In today’s post, Emma Dennis, Deputy Discovery Program Leader, invites us to reflect on the landscapes, past and present, of Killarney Provincial Park.
When I was young, we used to play a game where we would stand or sit in a place and use our imagination to create an idea of what might have happened there years before us.
At that age, our ideas were that maybe dinosaurs roamed that same area or the princess kissed the frog in that same place hundreds of years ago (and they lived happily ever after!).
Today I find myself playing a similar game while exploring Killarney Provincial Park.
However, my record of historical events is slightly more accurate.
Remembering our history
As I sit perched on the edge of a granite rock, looking out over the La Cloche Mountains, I wonder if the influential members of Killarney’s past sat where I sit, walked the same paths and appreciated the same small details. that I noticed on the way.
I’m sure many of us don’t take the time to think about the historical figures who may have walked here before us.
In Killarney, those figures could be members of the famous school of Canadian landscape painters, the Group of Seven.
Who were these artists?
While the Group of Seven is known to have painted in many different locations in Ontario, inspired by the beautiful and unique landscape, members A.Y. Jackson, Arthur Lismer, J.E.H. MacDonald, A.J. Casson and Franklin Carmichael were known to explore the La Cloche Mountains. and Killarney. crossing.
A. Y. Jackson (1882–1974)
Hills, Killarney, Ontario (Lake Nellie)c. 1933
oil on canvas
Gift of Mr. S. Walter Stewart
McMichael Canadian Art Collection
In fact, the passion of AY Jackson and Franklin Carmichael led to the creation of Killarney Provincial Park when they petitioned to prevent the Spanish River Lumber Company from logging the area.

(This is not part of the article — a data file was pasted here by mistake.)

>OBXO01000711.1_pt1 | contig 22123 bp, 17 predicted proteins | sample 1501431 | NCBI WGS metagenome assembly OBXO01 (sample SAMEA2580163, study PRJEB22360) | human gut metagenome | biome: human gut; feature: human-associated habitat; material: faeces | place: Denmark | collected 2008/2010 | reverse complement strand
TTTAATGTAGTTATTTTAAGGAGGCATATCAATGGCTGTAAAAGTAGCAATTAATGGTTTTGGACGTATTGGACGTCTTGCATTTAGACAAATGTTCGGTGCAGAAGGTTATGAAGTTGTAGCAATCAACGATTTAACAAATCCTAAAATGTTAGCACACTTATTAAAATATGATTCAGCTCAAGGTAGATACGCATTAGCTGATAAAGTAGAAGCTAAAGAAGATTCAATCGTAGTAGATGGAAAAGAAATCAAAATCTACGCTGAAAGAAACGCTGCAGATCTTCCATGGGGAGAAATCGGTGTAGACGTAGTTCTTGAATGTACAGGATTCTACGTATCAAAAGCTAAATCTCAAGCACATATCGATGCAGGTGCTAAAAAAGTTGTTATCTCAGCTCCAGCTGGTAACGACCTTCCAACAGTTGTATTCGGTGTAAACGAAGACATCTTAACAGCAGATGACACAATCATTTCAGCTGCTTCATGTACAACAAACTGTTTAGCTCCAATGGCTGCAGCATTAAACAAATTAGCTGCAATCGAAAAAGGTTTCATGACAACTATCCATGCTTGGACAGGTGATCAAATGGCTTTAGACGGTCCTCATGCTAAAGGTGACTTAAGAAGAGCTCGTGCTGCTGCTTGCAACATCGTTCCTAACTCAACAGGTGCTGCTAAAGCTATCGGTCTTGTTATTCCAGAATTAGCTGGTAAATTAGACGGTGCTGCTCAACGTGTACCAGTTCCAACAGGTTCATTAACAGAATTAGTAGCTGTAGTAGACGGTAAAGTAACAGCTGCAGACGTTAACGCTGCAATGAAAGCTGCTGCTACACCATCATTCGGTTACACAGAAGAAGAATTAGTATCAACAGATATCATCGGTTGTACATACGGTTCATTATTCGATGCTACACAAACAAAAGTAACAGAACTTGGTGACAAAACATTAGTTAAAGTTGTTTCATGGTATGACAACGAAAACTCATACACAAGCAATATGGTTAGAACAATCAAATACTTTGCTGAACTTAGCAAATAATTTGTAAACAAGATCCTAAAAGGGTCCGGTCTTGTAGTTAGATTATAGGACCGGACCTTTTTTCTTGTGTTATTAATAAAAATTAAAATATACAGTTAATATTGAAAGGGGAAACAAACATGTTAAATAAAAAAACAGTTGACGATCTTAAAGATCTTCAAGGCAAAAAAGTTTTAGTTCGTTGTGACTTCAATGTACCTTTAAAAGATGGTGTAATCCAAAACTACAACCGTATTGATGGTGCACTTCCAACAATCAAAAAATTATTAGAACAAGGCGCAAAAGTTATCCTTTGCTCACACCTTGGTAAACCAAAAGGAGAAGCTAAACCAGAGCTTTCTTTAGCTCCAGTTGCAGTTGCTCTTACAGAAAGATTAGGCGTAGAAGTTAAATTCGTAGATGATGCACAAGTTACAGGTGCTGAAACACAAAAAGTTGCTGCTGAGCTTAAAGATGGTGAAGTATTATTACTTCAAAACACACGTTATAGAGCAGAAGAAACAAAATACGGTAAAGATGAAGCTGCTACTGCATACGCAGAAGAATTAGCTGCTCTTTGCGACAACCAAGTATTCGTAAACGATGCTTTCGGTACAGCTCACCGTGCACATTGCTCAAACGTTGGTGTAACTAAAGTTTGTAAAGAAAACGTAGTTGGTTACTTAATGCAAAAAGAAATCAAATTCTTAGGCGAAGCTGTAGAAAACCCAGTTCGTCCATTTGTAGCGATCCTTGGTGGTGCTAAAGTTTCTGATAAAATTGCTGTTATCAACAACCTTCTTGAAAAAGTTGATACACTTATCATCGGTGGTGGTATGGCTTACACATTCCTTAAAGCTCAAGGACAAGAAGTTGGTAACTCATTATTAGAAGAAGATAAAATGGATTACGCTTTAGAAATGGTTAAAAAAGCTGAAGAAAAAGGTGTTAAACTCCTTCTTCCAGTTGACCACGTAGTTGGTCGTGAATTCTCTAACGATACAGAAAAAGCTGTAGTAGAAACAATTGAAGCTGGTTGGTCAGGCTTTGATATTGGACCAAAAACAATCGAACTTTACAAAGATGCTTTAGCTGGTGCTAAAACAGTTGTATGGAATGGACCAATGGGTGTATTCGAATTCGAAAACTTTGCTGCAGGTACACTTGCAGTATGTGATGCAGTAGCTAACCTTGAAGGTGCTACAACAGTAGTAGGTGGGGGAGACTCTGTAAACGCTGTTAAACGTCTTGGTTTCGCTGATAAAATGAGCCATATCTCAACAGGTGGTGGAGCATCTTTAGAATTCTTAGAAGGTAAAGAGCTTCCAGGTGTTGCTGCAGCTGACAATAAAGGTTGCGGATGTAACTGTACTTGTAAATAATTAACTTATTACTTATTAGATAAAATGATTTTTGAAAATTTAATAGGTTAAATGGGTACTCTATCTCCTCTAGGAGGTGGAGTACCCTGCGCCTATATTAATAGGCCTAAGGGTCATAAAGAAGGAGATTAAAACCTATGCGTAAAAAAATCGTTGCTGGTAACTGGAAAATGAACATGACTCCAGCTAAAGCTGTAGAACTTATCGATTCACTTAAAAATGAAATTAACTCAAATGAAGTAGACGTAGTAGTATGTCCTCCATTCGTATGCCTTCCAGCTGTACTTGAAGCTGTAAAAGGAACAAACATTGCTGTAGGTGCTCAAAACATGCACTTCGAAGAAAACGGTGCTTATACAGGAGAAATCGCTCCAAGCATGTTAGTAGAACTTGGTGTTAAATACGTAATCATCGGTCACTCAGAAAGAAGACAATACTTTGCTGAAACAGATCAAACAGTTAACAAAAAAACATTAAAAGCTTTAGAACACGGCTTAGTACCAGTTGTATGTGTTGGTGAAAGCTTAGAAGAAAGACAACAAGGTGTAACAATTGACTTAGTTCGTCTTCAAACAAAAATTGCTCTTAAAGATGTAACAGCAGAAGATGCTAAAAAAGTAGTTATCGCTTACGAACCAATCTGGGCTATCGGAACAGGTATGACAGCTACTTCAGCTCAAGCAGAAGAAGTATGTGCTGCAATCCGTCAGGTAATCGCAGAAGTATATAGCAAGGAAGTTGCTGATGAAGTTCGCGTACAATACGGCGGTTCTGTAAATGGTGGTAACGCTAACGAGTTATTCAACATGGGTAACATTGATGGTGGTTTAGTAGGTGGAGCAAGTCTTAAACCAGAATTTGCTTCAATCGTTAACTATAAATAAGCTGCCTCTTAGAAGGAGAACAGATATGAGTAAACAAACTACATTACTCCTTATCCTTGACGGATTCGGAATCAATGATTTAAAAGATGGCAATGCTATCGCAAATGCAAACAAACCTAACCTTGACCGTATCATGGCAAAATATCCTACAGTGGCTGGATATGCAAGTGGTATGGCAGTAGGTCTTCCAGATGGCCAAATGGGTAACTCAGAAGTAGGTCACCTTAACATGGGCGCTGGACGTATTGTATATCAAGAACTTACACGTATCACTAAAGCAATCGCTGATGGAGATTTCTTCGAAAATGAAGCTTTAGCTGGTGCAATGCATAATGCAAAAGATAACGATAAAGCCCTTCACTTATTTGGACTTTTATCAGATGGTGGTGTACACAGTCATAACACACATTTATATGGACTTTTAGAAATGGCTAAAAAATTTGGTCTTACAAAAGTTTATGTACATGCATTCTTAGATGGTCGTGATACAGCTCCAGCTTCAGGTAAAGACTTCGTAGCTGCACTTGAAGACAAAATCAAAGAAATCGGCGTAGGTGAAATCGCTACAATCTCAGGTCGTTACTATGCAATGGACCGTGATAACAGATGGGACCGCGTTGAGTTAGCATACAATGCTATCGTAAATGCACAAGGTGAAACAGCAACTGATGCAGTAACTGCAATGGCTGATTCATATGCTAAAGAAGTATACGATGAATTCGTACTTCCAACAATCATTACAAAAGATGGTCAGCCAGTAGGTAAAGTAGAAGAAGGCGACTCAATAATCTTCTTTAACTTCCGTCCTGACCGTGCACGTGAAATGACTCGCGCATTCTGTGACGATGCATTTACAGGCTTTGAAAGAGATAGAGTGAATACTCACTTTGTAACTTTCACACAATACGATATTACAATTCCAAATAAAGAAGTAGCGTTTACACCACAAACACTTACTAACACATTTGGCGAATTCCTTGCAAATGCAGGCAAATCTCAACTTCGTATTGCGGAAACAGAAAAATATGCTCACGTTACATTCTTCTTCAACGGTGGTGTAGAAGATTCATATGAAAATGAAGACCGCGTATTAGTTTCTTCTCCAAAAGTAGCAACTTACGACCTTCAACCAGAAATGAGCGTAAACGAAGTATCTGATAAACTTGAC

In honor of their efforts, two lakes were named AY Jackson Lake and Carmichael Lake. Additionally, Trout Lake was renamed OSA Lake in honor of the Ontario Society of Artists.
AY Lake Jackson
Painters of the past and present.
The La Cloche Mountains not only inspired this group of painters, whose works of art became a symbol of Canada’s nature, but they continue to inspire those who spend time here now.
Local painters Danielle Gardner and Brian Atyeo are not only inspired by the landscape, but also by the Group of Seven itself.
Due to the group’s importance to Killarney and in honor of the centenary of its founding, we had the opportunity to chat with these local artists.
A journey of inspiration
We asked what the Group of Seven really means to them and what they think the Group means to Killarney.
“I feel an emotional connection to the Killarney landscape as the Group of Seven did,” Gardner said. “The Group of Seven worked to preserve the landscape of Killarney and without them we as artists would not have this magical place to explore and communicate.”
When asked how the Group of Seven inspired her as a Canadian artist, she explained that the members of the group remain her teachers and mentors: “The application of composition, painting, the element of color theory and rhythm and The harmony projected in his work through different seasons and conditions continue to inspire me.
“They help stimulate my continued problem-solving between what is real and what is stylized and fictional. What is the truth of the journey of each scene that I observe firsthand from within and reflectively in my studio?
A sketchbook painted by Gardner of the Killarney landscape using different techniques inspired by the Group of Seven.
Brian Atyeo shares similar views on how the Group inspired him as an artist and represented the area.
“This, the centenary of the Group of Seven, is a time of celebration and an opportunity for me to revisit the LaCloche/Killarney landscape for inspiration and direction.
This painting by Atyeo is inspired by the view from Granite Ridge Trail in Killarney Provincial Park.
“The Group of Seven played an important role in my early development as an artist, and Canadians are truly fortunate to have them as a cornerstone in the visual direction of this country that has adopted their impressionist images as its own.
“Wherever you are in Canada, I hope you will join me in remembering the Group of Seven on this: its centenary.”
Reflecting on the earth
AY Jackson and his fellow painters visited Killarney most frequently in the autumn.
If you are planning to visit Killarney this autumn, I invite you to take a moment and reflect on what the landscape means to you.
Do you see? How does it make you feel? Does it inspire an emotional connection?
Who knows? Perhaps AY Jackson sat where you are, reflecting on the land and the steps you could take to protect this incredible place.
I couldn’t have said it better than Brian Atyeo: “Wherever you are in Canada, join us in remembering the Group of Seven on its centenary.”